Republicans who oppose gay marriage should hope the Supreme Court rules in favor of it


If you think the headline above makes no sense, think again.

Josh Barro EXPLAINS:

Think about what will happen if the Supreme Court does not find a constitutional right to gay marriage. Popular support for gay marriage will continue to rise. A Washington Post / ABC poll out today has support at 58 percent, up from 37 percent in 2004. The trend toward support is accelerating, and support will probably reach two-thirds within this decade. But 30 states have constitutional provisions banning same-sex marriage; repealing these will take time and public effort, and they will persist long after they are unpopular.

Republican politicians will be in an uncomfortable situation: The remaining same-sex marriage bans will be very unpopular, but many in the conservative base will continue to favor the bans, and many Republican state lawmakers will vote against repealing them. And even after marriage equality becomes a settled issue in the north, Republicans will have to deal with the embarrassing problem of southern Republican politicians and voters clinging to their anti-gay laws — much in the way that the retrograde racial politics of some southern Republicans have created national branding problems for the party in recent years.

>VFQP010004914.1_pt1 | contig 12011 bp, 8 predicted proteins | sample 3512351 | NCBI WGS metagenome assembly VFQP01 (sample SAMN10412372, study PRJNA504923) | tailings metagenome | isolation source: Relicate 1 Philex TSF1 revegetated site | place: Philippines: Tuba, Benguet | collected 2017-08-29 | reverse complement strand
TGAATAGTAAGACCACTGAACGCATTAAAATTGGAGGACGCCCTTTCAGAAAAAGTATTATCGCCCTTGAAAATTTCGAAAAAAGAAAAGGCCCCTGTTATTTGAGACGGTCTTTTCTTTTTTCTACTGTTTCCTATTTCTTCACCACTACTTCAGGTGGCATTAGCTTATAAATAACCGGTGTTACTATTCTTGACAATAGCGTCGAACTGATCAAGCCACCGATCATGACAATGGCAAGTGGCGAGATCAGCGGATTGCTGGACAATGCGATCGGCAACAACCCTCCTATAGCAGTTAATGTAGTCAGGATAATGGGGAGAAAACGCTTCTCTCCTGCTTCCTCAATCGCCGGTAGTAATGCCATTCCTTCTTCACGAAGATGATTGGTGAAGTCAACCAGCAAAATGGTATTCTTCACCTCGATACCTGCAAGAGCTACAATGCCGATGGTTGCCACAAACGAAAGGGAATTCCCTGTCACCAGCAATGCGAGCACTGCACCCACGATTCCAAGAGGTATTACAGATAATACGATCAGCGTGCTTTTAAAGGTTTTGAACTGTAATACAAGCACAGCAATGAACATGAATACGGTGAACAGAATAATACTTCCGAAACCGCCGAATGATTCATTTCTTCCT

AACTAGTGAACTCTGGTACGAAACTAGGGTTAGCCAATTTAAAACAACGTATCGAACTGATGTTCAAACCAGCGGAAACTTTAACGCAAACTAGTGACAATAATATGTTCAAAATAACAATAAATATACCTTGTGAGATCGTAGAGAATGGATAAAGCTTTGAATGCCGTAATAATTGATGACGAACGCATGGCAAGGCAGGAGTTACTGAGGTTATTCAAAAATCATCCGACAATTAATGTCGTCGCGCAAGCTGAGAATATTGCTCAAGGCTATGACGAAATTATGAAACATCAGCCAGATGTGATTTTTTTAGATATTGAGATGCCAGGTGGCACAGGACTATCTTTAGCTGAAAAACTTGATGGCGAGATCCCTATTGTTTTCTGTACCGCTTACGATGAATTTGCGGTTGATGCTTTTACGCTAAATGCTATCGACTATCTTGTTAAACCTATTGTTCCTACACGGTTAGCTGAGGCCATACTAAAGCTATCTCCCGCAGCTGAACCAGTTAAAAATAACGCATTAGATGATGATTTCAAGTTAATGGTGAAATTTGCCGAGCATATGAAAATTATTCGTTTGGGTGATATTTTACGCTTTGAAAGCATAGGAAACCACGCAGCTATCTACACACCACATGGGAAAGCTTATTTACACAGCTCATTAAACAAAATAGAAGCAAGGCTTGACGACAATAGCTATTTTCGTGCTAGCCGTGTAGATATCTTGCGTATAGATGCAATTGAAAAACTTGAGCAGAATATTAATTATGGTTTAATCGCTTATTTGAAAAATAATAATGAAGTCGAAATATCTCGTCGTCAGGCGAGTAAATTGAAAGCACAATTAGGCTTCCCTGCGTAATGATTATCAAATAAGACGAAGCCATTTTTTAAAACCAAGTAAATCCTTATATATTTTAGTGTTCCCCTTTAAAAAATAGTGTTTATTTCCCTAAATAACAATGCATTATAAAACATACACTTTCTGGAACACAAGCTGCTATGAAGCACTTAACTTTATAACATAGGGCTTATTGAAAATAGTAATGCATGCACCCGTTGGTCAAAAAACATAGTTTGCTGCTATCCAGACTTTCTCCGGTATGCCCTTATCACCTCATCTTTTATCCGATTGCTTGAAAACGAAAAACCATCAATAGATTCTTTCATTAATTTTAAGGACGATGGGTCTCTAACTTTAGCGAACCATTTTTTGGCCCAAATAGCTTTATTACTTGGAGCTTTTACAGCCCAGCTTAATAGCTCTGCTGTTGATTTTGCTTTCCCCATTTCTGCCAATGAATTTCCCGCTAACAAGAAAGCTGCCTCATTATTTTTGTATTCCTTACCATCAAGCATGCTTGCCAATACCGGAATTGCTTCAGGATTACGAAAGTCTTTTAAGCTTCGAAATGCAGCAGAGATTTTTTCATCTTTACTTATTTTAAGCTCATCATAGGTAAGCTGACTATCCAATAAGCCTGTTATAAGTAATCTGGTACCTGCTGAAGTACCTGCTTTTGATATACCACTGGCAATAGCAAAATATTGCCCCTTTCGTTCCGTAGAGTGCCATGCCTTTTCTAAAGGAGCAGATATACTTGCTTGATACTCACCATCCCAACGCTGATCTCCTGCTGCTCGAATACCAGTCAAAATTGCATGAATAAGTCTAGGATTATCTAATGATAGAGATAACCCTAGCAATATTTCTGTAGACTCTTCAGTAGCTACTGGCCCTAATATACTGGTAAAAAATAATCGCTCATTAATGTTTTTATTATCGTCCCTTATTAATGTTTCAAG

In time, the share of states with laws against gay marriage will be small enough that they will face effective consumer boycotts, and corporations will yield to political pressure to shift business away from anti-gay states. It will be like if Loving v. Virginia had never happened, and Mississippi still had a law against interracial marriage in 1990.

A Supreme Court decision imposing gay marriage nationwide will not only make this problem go away, but it will also give Republican politicians a useful scapegoat to impotently shake their fists at. They can say they wish they could continue the fight against gay marriage, but alas, those judicial activists at the Supreme Court have made it impossible. And then, gradually, everyone who cares about stopping gay marriage will grow old and die, and we can stop talking about the issue.


1 Comment

  1. Joshua L.

    You’re spot on. From what the GOP should hope for to how this entire debate will become a non-issue.

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